Someone Doesn’t Want the Sanaa Embassy Storming Investigated

I have hesitated to comment on this Thomas Joscelyn piece, which basically plays a game of Six Degrees of Osama bin Laden to suggest al Qaeda “was responsible” for all the attacks on US diplomatic locations last month. Partly, Joscelyn pulled together such a hodge podge of speculation, claims that have already been debunked, and tangential ties, it didn’t seem worth it. Partly, using Joscelyn’s standard of evidence we’d have “proof” that the right wingers who made the Muslim Innocence movie were in cahoots with al Qaeda.

But I confess I did hope someone was nearby to give Joscelyn smelling salts when this news first started breaking: a Yemeni security employee at the US Embassy in Sanaa (at one point reported to be in charge of security there) was killed today, using tactics that made the murder look like an AQAP hit.

Of course, the murder makes it likely that neither the murder nor the storming of the Embassy–which was apparently aided by insiders–were committed by al Qaeda. That’s because the victim, Qassem Aqlani, was likely killed because he was investigating the storming of the Embassy.

Aqlani had been working for the U.S. Embassy for nearly 20 years, said the officials who spoke to the AP condition of anonymity because they were not authorized to speak to the media.

Most recently, he was in charge of investigating a Sept. 12 assault on the U.S. Embassy by angry Yemeni protesters over the anti-Islam film.

Protesters stormed the embassy and set fire to a U.S. flag before government forces dispersed them with tear gas.

As Gregory Johnsen notes today, AQAP usually claims credit when their attacks are successful. And while they might have reason to claim credit for the storming of the Embassy but still kill the guy investigating it (to hide the insiders they’ve recruited), it seems more likely that both events have been made to look like AQAP to give someone else cover (something Yemen-based lawyer Haykal Bafana was joking about yesterday).

Of course, it’s possible that the culprit is someone–perhaps someone close to Ali Abdullah Saleh–who has convenient ties to AQAP figures, but who is operating to serve a different power.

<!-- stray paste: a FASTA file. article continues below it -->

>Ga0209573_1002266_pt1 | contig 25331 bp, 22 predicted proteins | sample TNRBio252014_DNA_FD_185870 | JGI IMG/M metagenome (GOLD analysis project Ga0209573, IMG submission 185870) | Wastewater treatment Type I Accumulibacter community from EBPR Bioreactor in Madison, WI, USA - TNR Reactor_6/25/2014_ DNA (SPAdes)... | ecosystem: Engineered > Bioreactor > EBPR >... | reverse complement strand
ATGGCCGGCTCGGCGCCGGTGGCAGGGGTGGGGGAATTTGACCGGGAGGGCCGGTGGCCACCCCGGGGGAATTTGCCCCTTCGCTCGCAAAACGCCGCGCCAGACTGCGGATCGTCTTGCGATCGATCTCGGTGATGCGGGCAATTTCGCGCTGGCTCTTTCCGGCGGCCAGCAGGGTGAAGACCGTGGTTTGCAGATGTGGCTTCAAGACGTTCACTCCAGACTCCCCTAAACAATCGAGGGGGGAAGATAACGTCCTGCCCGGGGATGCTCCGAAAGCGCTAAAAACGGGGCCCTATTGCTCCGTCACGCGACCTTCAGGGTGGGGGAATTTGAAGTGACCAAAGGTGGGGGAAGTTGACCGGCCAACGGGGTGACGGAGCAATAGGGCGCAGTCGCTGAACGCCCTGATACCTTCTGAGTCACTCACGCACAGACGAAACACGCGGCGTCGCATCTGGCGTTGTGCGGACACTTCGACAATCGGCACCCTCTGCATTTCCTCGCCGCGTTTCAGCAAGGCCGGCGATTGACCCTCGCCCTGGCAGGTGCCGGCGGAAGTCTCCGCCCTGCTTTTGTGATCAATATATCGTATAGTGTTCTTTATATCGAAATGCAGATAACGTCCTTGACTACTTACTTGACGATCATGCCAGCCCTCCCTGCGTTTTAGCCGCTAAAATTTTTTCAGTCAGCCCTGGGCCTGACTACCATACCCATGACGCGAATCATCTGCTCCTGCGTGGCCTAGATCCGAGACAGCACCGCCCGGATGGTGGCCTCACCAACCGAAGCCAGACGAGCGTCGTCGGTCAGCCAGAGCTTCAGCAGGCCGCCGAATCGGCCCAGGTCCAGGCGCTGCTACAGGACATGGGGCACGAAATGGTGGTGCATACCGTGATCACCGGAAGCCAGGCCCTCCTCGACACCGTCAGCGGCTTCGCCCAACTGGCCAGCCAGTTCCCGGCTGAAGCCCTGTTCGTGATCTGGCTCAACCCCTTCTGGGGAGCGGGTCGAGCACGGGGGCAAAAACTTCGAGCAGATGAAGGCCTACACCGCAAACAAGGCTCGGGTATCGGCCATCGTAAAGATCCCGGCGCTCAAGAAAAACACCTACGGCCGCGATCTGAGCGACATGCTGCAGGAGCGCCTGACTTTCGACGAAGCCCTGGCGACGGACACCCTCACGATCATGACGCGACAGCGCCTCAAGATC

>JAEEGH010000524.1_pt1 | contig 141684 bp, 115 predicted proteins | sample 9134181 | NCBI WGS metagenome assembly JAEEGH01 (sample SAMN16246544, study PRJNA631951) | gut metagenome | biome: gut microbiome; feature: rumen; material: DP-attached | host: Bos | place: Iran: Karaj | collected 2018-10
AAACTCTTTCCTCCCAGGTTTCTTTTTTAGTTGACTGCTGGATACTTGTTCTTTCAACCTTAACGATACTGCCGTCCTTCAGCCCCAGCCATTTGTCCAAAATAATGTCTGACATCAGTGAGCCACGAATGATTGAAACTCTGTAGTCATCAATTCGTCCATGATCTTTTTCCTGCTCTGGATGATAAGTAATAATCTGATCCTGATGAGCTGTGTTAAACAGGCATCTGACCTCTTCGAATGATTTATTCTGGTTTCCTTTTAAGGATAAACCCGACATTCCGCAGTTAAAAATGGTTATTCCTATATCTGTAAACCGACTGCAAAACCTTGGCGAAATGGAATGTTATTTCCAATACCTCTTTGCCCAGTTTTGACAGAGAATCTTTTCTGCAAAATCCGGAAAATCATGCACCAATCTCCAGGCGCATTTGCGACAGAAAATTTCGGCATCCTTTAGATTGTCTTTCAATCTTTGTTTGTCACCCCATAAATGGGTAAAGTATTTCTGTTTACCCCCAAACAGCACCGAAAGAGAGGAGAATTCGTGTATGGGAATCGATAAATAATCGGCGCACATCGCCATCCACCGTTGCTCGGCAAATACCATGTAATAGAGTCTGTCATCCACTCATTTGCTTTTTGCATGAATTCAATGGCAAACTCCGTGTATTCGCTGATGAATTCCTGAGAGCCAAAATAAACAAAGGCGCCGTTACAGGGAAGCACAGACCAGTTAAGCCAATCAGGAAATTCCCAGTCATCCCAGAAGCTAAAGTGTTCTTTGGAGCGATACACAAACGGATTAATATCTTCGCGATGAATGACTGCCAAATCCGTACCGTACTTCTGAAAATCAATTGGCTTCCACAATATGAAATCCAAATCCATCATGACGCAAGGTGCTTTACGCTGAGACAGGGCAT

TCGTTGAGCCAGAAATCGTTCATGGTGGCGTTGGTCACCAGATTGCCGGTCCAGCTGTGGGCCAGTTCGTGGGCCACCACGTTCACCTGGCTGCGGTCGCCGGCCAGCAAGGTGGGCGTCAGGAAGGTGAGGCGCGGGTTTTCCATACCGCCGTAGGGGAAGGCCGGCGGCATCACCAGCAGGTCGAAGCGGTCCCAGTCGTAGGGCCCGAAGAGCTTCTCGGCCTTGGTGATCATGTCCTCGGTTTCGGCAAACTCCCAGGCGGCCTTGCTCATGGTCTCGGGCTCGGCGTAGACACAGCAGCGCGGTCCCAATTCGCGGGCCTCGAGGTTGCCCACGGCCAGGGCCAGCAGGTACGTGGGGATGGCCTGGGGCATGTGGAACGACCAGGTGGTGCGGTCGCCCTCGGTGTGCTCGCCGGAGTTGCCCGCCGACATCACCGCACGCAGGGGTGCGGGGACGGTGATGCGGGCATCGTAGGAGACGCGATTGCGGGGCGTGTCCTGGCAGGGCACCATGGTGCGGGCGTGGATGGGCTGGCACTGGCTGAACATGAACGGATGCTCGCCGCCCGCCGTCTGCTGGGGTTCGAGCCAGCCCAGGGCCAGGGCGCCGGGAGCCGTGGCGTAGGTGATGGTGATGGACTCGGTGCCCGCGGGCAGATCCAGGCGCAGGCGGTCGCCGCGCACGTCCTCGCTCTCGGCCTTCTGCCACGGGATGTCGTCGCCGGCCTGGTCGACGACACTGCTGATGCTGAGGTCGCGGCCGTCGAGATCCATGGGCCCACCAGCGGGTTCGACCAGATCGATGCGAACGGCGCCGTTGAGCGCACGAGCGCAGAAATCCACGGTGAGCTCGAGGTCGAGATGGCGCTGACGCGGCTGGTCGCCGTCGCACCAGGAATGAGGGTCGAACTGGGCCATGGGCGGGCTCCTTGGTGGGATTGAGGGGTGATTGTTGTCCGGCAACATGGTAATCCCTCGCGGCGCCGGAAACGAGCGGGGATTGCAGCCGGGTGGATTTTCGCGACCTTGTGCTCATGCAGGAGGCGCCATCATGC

There’s some weird shit going down in the Middle East–and I definitely include Syria in this–and I think we all risk oversimplifying when we jump to conclusions who is pulling the strings.

All that said, there is an uncomfortable tie to Benghazi. In yesterday’s hearing Charlene Lamb pointed to our Embassy security in Sanaa as an optimal form of cooperation with locals. I figured the second she said it, she would live to regret the comment, if for no other reason than the storming of the Embassy the day after the Benghazi attack. Sadly, I didn’t expect someone with a key role in that cooperative security would be targeted for his cooperative role.

Update: Yemen-based journalist Adam Baron says Aqlani had nothing to do with the investigation into the storming last month.

9 replies
  1. Snarki, child of Loki says:

    “…using Joscelyn’s standard of evidence we’d have “proof” that the right wingers who made the Muslim Innocence movie were in cahoots with al Qaeda.”

    Well, it would be worth giving them the Gitmo/Waterboard treatment to get them to ‘fess up to being in cahoots. If nothing else, it would “prove” once and for all the true “value” of such evidence.

  2. PeasantParty says:

    “and I think we all risk oversimplifying when we jump to conclusions who is pulling the strings.”

    Ah-hem. Okay, I’ll be the first here to risk oversimplifying. My conclusions are that the only group or government that uses the terminology of AQAP is the US Military, CIA, and JSOC. With that said, I watched Dennis Kucinch/sp speak and he confirmed many of my speculations of US involvement/intervention.

    I definitely agree with you about the strange shit going on and the current events with Syria. My stunned disbelief when I saw the reports of Syria lobbing bombs at Turkey sent my mind in anger mode. As an American, I do not agree with these actions and definitely not involvement in all these countries without dialogue and congressional approval. It appears to me and the world that the Pentagon, CIA, and JSOC can invade, bomb, drone, and war with any country they choose at anytime. American citizens be damned and forget all about the three branches of government to lead and protect!

    Thank you, Emptywheel. People must have an open forum to discuss these issues and see that other smart humans are feeling the same.

  3. bsbafflesbrains says:

    @PeasantParty: Thank Obama for not prosecuting war criminals like Bush and Cheney et al. That gave a blank check to the MIC and they have been on a spree since then. I’m sure we’ll read a story by Judith Miller about how a Syrian General met with an Iranian General at a hotel in Paris.

  4. bsbafflesbrains says:

    The incident in Sanaa involved an official embassy but what was the compound in Benghazi officially. I know it wasn’t an Embassy and I heard it wasn’t a Consulate. This seems like in State Departmentese to be important but Reporters have differed on it’s description.

  5. P J Evans says:

    Headline this morning in the SF Chronicle on-line edition

    Report: Safety systems for Afghan IEDs inadequate

    Someone should have run that one past another set of eyes….

Comments are closed.